Further Recollections of AO

By: Jim Foley - Past Chief of Security

Written: 11/4/99

When I came to work at American Optical (AO) in February of 1966, there was a permanent guard force of twenty-five (25) men. AO was engaged in classified work with the Department of Defense (DOD), mostly having to do with night vision lenses and fiber optics and, to a much lesser degree, laser research. The guard force was armed with .38 cal Smith & Wesson 4 inch revolvers. The men had no formal training in firearms and one of my duties was to instruct them in firearm safety and I arranged with the local police department for use of their target range.

There were four main traffic posts. The North St. gate, the Crystal St. exit, the personnel office near the rotary and the Lensdale gate. The manufacturing departments were working three shifts which meant these exits had to be manned six days a week to safeguard the employees coming and going to work. In addition, the guard force was charged with patrolling unoccupied buildings throughout the facility as required by both our insurance carriers and the DOD.

The AO paid for all uniforms for the guard force and furnished the dry cleaning. Uniform companies who bid on furnishing uniforms to the AO guard force considered this a lucrative contract as the AO only bought the best and paid promptly. The two cruiser cars used by the guard force were painted black with no markings but were equipped with standard police engines, braking systems and other standard police safety features, and were replaced every two years.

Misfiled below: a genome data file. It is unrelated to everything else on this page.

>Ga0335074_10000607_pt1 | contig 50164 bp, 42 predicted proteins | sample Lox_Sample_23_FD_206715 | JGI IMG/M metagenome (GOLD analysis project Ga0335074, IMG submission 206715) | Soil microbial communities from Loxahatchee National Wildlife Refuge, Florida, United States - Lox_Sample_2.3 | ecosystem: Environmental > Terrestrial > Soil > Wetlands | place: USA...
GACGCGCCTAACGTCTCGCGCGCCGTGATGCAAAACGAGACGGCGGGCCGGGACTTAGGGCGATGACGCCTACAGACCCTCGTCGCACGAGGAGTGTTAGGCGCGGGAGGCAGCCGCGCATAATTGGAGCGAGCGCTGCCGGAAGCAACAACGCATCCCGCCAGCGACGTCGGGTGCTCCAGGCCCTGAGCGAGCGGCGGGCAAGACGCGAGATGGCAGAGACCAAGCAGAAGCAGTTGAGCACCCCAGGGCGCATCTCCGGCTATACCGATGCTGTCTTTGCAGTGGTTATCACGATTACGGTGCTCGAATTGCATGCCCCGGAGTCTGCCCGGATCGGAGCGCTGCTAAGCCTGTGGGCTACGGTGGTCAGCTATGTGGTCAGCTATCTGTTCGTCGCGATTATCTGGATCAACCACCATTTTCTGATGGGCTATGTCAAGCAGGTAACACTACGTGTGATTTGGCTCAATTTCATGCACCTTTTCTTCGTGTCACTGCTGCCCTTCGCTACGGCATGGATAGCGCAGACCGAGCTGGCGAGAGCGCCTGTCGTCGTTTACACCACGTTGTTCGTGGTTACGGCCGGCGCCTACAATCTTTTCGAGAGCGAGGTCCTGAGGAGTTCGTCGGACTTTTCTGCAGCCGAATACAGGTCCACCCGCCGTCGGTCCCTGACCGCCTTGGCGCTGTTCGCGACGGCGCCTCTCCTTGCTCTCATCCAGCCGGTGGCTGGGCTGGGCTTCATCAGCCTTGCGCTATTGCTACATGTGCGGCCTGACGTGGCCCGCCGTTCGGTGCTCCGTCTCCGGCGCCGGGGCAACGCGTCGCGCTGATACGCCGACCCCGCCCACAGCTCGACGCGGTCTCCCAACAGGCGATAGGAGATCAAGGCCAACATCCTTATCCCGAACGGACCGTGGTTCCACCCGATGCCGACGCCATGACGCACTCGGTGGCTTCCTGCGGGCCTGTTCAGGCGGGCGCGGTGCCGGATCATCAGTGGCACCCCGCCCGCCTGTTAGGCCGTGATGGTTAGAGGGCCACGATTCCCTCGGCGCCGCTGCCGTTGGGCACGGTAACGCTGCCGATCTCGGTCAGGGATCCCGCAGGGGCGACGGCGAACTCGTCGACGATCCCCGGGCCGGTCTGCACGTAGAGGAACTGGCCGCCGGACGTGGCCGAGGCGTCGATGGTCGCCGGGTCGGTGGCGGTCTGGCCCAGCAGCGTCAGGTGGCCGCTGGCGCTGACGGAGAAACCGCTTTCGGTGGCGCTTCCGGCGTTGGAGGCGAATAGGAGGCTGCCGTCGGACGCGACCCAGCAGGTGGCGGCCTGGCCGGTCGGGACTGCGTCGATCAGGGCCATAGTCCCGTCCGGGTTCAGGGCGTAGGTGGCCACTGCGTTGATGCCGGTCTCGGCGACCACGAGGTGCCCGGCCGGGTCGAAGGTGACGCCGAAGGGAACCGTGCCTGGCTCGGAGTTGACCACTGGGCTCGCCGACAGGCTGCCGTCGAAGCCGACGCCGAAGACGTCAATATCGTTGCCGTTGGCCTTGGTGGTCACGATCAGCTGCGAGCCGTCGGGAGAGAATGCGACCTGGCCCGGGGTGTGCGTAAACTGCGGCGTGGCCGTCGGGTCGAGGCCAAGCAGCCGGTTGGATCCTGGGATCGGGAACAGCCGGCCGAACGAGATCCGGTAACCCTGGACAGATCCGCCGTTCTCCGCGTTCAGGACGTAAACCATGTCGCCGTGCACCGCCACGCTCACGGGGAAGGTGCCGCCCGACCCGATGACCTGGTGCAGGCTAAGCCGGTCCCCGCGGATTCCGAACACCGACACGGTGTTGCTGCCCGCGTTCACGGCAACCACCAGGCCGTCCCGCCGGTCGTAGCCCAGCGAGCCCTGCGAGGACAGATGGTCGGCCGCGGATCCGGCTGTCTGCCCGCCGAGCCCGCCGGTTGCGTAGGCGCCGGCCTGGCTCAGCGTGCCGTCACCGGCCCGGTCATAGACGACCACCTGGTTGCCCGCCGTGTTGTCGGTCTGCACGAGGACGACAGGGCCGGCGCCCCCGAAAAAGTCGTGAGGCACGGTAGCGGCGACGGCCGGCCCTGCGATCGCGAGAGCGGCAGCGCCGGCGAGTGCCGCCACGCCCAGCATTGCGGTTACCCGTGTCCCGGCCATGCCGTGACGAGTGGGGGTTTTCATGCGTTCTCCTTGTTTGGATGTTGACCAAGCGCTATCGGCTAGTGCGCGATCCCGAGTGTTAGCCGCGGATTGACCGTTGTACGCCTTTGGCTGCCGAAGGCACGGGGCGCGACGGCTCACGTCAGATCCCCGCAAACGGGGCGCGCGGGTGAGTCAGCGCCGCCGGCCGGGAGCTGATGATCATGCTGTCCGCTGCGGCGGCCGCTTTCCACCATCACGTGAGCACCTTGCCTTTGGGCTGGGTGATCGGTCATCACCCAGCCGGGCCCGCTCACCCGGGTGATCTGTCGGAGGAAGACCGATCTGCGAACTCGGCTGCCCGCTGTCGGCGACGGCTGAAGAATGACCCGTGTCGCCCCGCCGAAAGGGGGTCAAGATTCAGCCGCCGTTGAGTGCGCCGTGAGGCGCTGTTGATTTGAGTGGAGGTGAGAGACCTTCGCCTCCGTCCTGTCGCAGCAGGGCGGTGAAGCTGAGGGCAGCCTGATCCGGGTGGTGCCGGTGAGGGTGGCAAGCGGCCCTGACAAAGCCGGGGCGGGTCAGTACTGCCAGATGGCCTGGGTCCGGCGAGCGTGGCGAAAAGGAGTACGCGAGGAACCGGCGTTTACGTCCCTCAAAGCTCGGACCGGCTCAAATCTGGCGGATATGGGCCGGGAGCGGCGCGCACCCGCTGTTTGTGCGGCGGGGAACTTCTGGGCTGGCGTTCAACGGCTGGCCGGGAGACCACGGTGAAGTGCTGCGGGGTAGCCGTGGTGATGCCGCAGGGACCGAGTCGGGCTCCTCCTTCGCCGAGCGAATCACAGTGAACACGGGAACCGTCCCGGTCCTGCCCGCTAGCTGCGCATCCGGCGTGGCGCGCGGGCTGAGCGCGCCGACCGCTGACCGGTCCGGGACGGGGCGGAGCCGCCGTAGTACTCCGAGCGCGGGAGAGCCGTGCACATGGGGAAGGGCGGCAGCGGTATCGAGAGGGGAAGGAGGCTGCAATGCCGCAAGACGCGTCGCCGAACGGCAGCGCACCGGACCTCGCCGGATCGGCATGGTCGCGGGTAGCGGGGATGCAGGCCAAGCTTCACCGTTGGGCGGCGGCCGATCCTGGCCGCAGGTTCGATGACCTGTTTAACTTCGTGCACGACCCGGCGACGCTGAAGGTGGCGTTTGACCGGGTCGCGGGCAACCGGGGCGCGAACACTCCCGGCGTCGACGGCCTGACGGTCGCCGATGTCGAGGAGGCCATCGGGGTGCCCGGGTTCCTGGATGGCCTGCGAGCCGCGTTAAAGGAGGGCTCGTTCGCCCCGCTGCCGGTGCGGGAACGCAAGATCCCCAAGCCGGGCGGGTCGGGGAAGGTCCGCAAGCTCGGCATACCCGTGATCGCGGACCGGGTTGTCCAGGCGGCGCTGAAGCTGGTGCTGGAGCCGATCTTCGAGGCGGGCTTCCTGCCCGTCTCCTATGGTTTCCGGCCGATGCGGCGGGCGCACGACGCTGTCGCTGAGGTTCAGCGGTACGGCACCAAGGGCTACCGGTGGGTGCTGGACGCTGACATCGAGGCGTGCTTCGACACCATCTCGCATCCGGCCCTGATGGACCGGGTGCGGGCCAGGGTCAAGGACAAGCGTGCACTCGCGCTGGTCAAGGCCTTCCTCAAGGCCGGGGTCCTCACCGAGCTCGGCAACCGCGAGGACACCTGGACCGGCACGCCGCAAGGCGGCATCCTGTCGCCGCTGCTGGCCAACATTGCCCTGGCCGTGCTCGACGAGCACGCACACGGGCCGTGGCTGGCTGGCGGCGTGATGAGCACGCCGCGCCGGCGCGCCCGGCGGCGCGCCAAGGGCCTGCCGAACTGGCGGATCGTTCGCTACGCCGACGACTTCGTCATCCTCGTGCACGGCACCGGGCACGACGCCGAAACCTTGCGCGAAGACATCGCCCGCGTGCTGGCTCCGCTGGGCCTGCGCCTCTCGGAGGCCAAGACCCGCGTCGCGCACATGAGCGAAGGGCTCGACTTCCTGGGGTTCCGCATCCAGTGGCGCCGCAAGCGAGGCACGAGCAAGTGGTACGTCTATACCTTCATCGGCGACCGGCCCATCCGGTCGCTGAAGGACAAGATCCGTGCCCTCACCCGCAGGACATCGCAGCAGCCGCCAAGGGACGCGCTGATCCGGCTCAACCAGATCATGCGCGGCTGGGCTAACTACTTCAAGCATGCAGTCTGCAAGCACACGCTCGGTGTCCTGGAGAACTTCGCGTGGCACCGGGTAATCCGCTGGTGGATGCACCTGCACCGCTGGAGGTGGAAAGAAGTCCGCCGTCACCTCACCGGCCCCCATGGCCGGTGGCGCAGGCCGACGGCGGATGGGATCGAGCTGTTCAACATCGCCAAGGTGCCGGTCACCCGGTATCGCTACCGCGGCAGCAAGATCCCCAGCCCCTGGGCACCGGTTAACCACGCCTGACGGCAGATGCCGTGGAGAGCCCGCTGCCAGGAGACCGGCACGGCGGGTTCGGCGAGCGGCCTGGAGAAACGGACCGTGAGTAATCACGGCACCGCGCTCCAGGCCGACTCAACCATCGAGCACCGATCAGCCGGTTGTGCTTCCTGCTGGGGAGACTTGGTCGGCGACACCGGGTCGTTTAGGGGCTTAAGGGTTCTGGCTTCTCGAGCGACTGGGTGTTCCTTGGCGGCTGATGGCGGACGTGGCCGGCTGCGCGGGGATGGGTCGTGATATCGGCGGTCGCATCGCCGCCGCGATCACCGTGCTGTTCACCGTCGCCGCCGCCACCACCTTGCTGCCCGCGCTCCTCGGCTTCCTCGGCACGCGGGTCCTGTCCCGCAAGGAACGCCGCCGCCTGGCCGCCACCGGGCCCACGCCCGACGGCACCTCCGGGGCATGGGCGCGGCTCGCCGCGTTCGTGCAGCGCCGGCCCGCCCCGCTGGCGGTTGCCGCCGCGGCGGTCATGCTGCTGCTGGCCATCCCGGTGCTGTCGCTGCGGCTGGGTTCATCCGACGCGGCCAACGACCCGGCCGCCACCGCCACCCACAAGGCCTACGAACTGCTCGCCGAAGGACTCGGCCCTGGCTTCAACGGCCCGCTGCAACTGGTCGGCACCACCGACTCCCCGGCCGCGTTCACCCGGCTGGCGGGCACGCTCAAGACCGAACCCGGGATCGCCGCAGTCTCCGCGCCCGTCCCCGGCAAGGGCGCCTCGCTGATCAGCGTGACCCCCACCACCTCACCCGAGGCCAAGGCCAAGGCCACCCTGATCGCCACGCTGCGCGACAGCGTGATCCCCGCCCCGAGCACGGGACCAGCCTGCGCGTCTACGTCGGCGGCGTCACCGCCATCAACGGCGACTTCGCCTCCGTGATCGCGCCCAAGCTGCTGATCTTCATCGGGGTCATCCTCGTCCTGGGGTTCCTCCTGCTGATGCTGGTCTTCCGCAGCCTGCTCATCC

The total acreage of the AO property consisted of 140 acres. Much of this was prime woodland and it was not unusual for the guard force to be called upon to investigate local woodsman who would cut down large oak and pine trees belonging to AO and resell them to builders and craft shops after they were processed at local saw mills.

On a few occasions, the guard force would be called upon to remove an employee who chose to drink his lunch or dinner at a local watering hole and then become obstreperous with his supervisor. These incidents often required the utmost tact and diplomacy. At other times when the employee became belligerent, he would end up on the floor of the back seat of the cruiser, handcuffed, with one guard sitting on top of him and the other guard driving the cruiser to the local lockup.

Jim Foley recollections

Jim Foley recalls John Wells

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